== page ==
Celebrating Jigsaw (South East) Volunteers – Meet Debbie Springford

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“In 2015 I saw the Rio Ferdinand documentary.* I’d never heard of Jigsaw (South East) prior to that, but applied to be a volunteer as I wanted to use my personal experience of bereavement to help others and particularly children.

“My husband died suddenly when my two children were aged five and seven years old. I sought professional support which certainly helped us at the time, but I wish I had been aware of charities like Jigsaw, because I think meeting other families in a similar situation would have really helped us.

“That’s the ‘aha’ moment I witness in Jigsaw groups, when children realise that there are other children who have lost their Mummy or Daddy and suddenly they don’t feel quite so alone.”

Debbie Springford’s day job is as a Business Development Manager, but for three years she has volunteered with Jigsaw (South East), to support family groups in Merrow. debbiespringford

What do you get out of volunteering?

I am part of a team committed to making a difference. The progress families make in six weeks is tremendously rewarding to see.

What skills do you bring to the role?

I have facilitation skills from a previous corporate role but feel my personal qualities and experience were equally important assets to bring to the role.

What skills have you learned?

Skills around communication and facilitation have been enhanced through my

Jigsaw experience.

What training have you had to help you in your role?

I’ve  attended a couple of courses as a volunteer: understanding grief and a Facilitation skills course organised by Child Bereavement UK.

Has being a volunteer changed you as a person?

I’m not sure it has changed me, but dealing with families going through bereavement continues to reinforce the fact that many people are touched by grief, especially young children.

What has volunteering taught you about yourself?

The fact that I am able to support families at a terribly difficult time in their lives, when I have lived through the same experience, is evidence of my personal inner strength and the personal progress I have made on my grief journey.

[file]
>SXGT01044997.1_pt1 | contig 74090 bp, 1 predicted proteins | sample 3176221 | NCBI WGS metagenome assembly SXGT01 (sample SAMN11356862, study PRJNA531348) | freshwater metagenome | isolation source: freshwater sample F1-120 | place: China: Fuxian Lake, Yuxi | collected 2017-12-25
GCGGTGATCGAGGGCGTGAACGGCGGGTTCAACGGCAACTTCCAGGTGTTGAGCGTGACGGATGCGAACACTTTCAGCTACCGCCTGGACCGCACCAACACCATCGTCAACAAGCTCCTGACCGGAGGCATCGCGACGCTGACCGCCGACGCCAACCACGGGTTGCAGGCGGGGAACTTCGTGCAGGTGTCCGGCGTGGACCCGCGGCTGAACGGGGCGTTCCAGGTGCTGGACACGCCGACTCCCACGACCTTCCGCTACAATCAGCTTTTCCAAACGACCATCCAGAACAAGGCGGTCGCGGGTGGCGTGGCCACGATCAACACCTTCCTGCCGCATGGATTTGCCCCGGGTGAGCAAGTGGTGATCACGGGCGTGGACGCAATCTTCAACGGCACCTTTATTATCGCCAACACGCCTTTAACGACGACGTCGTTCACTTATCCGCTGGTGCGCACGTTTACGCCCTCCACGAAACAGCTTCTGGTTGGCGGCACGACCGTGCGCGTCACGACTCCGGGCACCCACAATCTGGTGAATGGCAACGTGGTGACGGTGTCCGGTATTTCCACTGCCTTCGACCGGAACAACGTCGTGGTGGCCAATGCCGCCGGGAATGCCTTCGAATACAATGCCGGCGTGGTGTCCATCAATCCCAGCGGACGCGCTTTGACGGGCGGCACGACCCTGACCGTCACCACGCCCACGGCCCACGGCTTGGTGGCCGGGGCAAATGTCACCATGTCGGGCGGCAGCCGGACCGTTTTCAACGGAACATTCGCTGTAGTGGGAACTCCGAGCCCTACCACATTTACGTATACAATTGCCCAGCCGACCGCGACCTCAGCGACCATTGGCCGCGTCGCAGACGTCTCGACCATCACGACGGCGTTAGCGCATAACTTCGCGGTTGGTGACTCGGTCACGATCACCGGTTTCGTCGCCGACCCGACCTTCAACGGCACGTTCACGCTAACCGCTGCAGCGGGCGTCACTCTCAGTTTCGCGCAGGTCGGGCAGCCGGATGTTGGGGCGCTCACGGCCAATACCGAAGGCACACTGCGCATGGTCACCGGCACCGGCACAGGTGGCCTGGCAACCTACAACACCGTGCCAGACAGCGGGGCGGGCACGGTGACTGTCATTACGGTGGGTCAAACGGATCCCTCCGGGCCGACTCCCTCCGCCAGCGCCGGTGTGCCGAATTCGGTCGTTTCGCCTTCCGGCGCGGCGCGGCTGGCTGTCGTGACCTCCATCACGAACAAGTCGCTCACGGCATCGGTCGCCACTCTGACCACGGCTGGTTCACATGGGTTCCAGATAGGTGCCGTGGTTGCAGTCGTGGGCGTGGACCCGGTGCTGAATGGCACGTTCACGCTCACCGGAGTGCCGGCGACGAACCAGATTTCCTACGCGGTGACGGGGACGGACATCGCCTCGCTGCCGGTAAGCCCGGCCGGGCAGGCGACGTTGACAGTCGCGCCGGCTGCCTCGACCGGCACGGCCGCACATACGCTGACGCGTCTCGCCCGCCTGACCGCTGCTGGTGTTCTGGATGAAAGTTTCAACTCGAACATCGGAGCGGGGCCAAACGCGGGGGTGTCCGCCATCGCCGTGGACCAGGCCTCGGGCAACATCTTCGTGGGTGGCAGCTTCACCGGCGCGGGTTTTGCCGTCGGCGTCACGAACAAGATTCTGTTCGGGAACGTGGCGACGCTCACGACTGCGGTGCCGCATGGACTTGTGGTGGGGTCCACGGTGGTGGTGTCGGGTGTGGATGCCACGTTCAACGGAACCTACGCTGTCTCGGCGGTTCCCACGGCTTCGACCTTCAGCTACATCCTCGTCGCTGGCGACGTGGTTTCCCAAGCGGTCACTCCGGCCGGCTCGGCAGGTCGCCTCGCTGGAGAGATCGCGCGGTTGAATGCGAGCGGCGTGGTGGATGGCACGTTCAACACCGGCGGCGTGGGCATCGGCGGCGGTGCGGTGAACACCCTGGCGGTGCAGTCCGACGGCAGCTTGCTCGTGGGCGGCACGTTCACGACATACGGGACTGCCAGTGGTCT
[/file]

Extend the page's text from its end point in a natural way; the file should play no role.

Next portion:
What’s the best part about volunteering?

Being part of a committed team and knowing I am in some small way, making a difference to bereaved families.

Are there any downsides?

I can’t see anything negative about volunteering for Jigsaw.

What advice would you give to would be volunteers?

Volunteering with Jigsaw requires commitment and empathy with the cause – if you have those, that’s a great place to start, so I would say give it a go. The team is very supportive and there to provide any help and advice you need.

 

We thank Debbie and all our volunteers for the invaluable work they do. If  you are interested in working with us as a volunteer in fundraising, admin or with families, please contact Sarah Dodson by emailsarahdodson@jigsawsoutheast.org.uk.

*In May 2015 Rio Ferdinand lost his 34-year-old wife Rebecca to cancer. A year on, as he was trying to come to terms with this loss and its effects on him and his three children, the BBC made a film, ‘Being Mum and Dad,’ in which the work of Jigsaw (South East) bereavement charity was featured. The programme followed Rio as he met other families in a similar position and looked at what help was available for parents and children who have experienced loss.

 

 

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